Frankenstein, or Modern Prometheus

What could be better than writing about Frankenstein on Friday the 13th!!

It’s been decades since I last read Frankenstein, and in fact I’m not sure I actually ever did (at least not the whole thing). I think I had the greatest of intentions, but always ended up watching movie interpretations instead. And now that I have seen dozens of movies and with the original fresh in my head I am startled at how different the original is from all these Hollywood stories.

For one thing, there is no massive lightning storm that brings the creature to life. In fact, that aspect is left quite vague in the original story. The idea of Galvanism is presented as a way to reanimate the body, but there aren’t any details on how to actually make it happen. There is no pulsating generator, or conveyor that leads the body to the top of the castle as the storm approaches. Of course, it’s a really cool idea. Too bad Mary Shelley didn’t think to include it.

Secondly, Frankenstein’s creation is quite articulate and is able to speak and understand multiple languages. Not only is he able to talk to Frankenstein to ask for a companion and to explain his anger and depression at humanity, but when he watches the exiled family in the woods he is able to pick up their language. He’s even able to show remorse and regret to Walton once Victor has passed away.

Additionally, there is no driving the creature from town with torches and pitchforks. To be honest, the creature isn’t actually seen by more than two or three people. And there are a lot of other major differences, such as the story begins and ends in the region of the North Pole.

I guess that old black and white film really doesn’t do the story justice. From the many versions I’ve seen the Kenneth Branagh version seems to be the closest to the actual story, but there are plenty of liberties taken in that version too. I guess a story about grave robbing and trying to bring someone back from the death needed a little more spicing up to make it on film.

What I find interesting, depending on whom you read and what you believe, is that many parts of the Frankenstein story are actually true. There is some debate on the whole body snatching and sewing pieces together aspect (although there is quite a bit of evidence to support it happening), but the idea of Galvanism was certainly real and certainly believed by many to be capable of reanimating a body. It seems many experiments were done where electricity was passed through a corpse and the muscles would contract and move. We now know this really isn’t a big deal and is perfectly understandable, but a hundred years ago this was the first step towards bringing a body back to life. The rules surrounding medical experiments were a touch more lax back then however. Good thing we don’t do crazy stuff like that anymore…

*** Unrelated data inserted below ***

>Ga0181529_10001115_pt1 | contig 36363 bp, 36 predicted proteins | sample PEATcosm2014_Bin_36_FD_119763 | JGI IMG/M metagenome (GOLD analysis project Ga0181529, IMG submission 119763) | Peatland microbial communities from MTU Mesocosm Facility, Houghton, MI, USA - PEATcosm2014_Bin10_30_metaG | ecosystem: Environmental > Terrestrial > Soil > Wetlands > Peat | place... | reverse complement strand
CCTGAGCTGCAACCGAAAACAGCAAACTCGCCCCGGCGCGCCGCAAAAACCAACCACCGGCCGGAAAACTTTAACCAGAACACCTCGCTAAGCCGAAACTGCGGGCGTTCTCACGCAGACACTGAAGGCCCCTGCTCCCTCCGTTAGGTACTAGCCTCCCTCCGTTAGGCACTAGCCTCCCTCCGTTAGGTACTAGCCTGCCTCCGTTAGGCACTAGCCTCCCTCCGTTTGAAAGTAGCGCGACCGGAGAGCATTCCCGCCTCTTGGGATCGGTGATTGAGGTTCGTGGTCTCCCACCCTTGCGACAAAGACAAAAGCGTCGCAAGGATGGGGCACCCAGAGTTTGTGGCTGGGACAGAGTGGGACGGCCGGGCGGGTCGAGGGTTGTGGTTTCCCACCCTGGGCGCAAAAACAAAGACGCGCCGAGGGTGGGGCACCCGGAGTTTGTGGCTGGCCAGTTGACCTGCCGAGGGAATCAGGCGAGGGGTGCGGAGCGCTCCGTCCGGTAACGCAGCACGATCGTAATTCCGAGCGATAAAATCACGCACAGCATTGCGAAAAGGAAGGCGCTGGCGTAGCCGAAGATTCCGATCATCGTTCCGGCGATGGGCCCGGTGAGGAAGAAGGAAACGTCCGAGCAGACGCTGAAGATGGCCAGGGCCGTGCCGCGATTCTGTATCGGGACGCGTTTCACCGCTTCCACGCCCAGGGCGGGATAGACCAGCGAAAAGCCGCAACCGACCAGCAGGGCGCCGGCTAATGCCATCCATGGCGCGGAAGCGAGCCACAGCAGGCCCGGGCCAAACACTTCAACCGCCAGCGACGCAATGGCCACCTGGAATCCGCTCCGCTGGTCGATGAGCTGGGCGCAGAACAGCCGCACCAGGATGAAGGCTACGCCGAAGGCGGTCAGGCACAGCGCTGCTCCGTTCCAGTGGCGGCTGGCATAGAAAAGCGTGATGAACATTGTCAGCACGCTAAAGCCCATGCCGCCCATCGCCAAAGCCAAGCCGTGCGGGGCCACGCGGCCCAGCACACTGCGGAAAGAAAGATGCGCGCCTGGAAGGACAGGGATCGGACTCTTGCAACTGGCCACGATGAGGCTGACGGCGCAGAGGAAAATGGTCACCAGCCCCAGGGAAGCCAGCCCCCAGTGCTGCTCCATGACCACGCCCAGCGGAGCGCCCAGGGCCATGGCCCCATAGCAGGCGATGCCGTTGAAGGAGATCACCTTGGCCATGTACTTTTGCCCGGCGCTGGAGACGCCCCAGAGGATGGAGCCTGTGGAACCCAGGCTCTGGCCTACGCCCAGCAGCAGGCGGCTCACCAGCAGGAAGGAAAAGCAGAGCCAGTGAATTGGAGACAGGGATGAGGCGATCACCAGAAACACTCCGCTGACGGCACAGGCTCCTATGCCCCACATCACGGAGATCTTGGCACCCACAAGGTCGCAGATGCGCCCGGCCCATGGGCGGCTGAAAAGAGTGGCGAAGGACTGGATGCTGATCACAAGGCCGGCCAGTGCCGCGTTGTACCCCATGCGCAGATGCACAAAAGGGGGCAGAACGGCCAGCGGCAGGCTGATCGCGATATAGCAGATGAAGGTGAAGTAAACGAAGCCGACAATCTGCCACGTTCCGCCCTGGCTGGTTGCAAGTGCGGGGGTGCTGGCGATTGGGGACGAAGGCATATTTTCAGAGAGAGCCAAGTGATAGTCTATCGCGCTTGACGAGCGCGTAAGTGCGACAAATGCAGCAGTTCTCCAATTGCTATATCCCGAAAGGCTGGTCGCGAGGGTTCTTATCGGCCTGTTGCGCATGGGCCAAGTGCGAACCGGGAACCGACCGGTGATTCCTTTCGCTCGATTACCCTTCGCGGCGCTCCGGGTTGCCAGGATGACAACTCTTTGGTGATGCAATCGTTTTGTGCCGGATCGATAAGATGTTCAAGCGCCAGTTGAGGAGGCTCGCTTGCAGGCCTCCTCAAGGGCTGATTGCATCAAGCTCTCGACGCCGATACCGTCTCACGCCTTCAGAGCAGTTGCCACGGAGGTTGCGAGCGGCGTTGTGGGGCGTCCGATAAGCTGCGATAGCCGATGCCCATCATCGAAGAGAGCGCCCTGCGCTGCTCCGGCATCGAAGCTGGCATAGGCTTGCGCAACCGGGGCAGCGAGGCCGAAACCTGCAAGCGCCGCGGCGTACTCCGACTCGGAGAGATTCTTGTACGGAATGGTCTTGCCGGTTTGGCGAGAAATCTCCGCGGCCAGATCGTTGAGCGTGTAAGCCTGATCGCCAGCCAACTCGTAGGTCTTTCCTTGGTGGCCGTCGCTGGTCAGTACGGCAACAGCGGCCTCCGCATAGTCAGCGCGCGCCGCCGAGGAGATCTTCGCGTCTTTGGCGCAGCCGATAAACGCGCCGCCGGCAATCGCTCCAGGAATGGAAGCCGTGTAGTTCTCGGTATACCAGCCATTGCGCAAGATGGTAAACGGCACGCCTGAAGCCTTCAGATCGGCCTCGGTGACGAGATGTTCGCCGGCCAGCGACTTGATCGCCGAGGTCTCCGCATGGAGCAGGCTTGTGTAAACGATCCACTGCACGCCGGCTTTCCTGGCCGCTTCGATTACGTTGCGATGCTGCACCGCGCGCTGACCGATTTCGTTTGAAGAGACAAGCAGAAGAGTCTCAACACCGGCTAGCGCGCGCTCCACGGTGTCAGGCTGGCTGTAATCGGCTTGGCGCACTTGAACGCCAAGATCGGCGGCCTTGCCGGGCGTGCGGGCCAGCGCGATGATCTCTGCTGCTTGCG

Another amusing coincidence is that the Frankenstein legend and the seed of the vampire legend were both created on the same night or at least close to each other. If the legend is true, then while trying to entertain themselves during a very rainy and cold season Mary Shelley, who was a guest of Lord Byron, sat around the fire and crafted the beginning story of Frankenstein. With her husband’s help and encouragement she expanded the story and created the full length novel we know today. During this same time, Lord Byron came up with a fragment of a story about the vampire legend. This was then turned into the story, Vampyre, which is arguably the start of the vampire legend and of course would later lead to the short story Carmilla, which would then lead to Bram Stoker’s Dracula.

It’s also fascinating how these writers would vacation together, work together and even help craft and mold the story simply because they wanted to see the idea come out. It wasn’t all about the publishing and movie rights, but that’s another discussion entirely.

If you haven’t read Frankenstein in awhile, or ever, it’s really worth going back and indulging in the original. The feature length movies we have now really don’t compare to how the original plays out. Plus, it’s getting close to Halloween, so there’s no better time to jump into the classics and surround yourself with old castles, grave robbing and a ill tempered creature bent on revenge. It’s good stuff!

You can grab the regular text from here:

You can listen to the audiobook here: (The audiobook is quite good. It’s not perfect, but it’s free and the imperfections don’t overshadow a good story.)

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